Change the size of desktop icons in Windows Vista

May 9, 2009

I’ve been asked a few times now by friends how to change the size of desktop icons in Windows Vista. There are two ways. These methods work in Windows 7 (RC1) as well.

1. left-click an empty area of the desktop once, and while pressing down the left CTRL key on your keyboard, use the wheel on your mouse to change the size of the icons.

2. right-click an empty area of the desktop, and choose ‘view’, and choose from ‘classic’, ‘medium’, or ‘large’.

desktopiconssize

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Turn off System Restore in Windows Vista

November 10, 2008

1.  Click the ‘Start button’, click ‘Control Panel’, and in the left pane, click ‘Classic Pane’, then click ‘System’.

2. In the left pane, click ‘System Protection’, and click ‘continue’ on the UAC prompt, and enter the administrator password if necessary.

3. To turn on System Protection for a hard disk, select the check box next to the disk, and then click ‘OK’.
– or –
To turn off System Protection for a hard disk, clear the check box next to the disk, and then click ‘OK’.


Share Drives and Folders in Windows Vista

September 1, 2008

There seems to be an inability to share an entire hard drive in Windows Vista over a network. Even if you set the permissions to share it across, other computers are given an error when they attempt to access the shared drive.

The solution is to only share folder within the hard drive, which Vista seems to have no issues with sharing individually. This seems to be a Vista-only problem, though it intermittently happened in XP, usually as the result of a software firewall blocking access.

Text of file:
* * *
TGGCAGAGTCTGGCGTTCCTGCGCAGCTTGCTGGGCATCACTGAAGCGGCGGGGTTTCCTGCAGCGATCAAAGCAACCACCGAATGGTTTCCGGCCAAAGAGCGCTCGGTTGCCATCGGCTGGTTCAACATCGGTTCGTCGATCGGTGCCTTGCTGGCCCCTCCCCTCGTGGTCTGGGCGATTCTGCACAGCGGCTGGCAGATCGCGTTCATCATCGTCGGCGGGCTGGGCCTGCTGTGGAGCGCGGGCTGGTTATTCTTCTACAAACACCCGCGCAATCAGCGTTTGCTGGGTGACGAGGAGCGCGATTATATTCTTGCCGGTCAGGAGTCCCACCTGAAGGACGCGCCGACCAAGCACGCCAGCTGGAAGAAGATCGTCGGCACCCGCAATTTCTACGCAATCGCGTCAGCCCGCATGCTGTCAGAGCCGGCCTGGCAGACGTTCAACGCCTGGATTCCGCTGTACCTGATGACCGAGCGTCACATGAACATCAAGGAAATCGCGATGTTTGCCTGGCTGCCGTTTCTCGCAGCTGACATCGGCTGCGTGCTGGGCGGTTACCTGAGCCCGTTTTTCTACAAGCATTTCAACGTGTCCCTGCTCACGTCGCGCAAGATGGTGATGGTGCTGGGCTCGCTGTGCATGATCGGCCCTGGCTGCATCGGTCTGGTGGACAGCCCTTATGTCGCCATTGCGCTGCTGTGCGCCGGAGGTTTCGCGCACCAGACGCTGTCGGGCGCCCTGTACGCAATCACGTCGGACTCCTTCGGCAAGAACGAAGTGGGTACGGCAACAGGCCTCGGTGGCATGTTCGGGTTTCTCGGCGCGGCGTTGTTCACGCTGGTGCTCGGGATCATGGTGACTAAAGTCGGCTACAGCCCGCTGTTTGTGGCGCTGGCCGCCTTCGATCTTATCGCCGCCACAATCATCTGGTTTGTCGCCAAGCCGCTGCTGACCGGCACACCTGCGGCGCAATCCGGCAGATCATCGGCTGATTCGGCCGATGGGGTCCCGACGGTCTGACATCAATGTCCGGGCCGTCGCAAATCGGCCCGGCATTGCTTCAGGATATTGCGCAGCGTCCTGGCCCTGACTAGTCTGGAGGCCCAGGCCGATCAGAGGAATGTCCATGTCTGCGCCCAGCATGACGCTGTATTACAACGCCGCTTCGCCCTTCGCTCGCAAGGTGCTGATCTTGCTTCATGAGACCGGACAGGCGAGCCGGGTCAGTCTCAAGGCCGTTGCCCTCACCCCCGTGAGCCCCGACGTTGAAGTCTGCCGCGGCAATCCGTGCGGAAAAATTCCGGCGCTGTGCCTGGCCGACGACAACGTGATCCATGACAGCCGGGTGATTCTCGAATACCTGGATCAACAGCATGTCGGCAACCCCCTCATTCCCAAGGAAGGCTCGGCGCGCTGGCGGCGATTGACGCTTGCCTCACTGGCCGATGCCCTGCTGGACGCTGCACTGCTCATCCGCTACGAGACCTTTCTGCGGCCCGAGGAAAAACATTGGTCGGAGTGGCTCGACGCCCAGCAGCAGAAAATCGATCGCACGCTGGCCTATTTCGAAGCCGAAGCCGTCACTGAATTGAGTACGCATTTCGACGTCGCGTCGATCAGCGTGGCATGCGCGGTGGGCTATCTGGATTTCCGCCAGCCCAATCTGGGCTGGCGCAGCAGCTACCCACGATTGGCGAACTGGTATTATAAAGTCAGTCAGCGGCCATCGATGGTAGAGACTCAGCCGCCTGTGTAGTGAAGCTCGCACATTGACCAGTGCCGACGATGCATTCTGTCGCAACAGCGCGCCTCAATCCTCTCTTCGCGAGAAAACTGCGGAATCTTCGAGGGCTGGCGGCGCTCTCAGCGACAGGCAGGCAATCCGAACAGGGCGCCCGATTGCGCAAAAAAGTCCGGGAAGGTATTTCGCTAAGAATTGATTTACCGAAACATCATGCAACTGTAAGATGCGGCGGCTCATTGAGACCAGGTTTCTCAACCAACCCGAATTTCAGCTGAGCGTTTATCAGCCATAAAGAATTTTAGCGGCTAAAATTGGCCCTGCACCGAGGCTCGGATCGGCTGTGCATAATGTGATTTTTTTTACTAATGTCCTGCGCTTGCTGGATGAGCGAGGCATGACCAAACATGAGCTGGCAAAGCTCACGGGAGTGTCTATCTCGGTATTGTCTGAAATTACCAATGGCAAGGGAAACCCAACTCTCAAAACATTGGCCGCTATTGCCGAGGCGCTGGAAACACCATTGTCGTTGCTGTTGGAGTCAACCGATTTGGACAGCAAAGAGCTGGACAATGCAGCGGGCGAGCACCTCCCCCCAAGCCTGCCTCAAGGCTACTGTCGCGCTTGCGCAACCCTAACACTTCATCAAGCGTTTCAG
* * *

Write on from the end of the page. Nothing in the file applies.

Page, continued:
Microsoft seems to have decided it’s too big of a security risk to let you share an entire hard drive.

To share a folder in Windows Vista…

1. Right-click the folder, choose “Share”

2. In the drop-down menu, choose the users you want to share the folder with.

3. Under the “Permission Level” heading, click to choose the level of access you want each user to have.

4. Click “ok”, then “continue” on the User Account Control prompt.

If you want the old-skool approach in Vista

1. Right-click the folder, select “properties”

2. on the “Sharing” tab, click “advanced permissions”, then “continue” on the User Account Control prompt.

3. Put a check in the box next to “Share this folder”, then click the “permissions” button

4. For each user, type in the account name and press enter, then choose their permissions


Import My Pictures Slideshow from XP to Vista

August 31, 2008

While playing around with Windows Vista’s screensavers, I discovered that my beloved “My Pictures Slideshow” did not exist. I used it all the time in Windows XP! So, being the geek that I am, I figured out how to import it into Vista. Here’s how I did it…

1. In Windows XP, in the Start Menu, click “Search”. (if you don’t have Search, right-click the Start button and choose “properties”, then “customize”. On the “Advanced” tab, put a checkbox next to “Search”, then click “ok” twice.)

2. Click “All Files and Folders”

3. Type “*.scr” (without the quotes), remember to include the asterick (“*”) and the period, and press enter on your keyboard.

4. There will be one called “ssmypics.scr”. Select the file, right-click and choose “copy”, then right-click and choose “paste” on the desktop.

4a. You can also download it directly from my website here

5. You can now burn the file to CD, copy and paste it onto a thumbdrive, or into a shared network folder.

6. Access the file in Windows Vista, then copy and paste it into the “C:\Windows\System32\” directory.

7. Right click the desktop, choose “personlize”, then “screen saver”, and the new screensaver should now appear along with the rest.


SFC (System File Checker) in Windows Vista

August 24, 2008

The System File Checker scans the integrity of all the protected system files. If it finds a incorrect or modified system file, it replaces it with the correct version.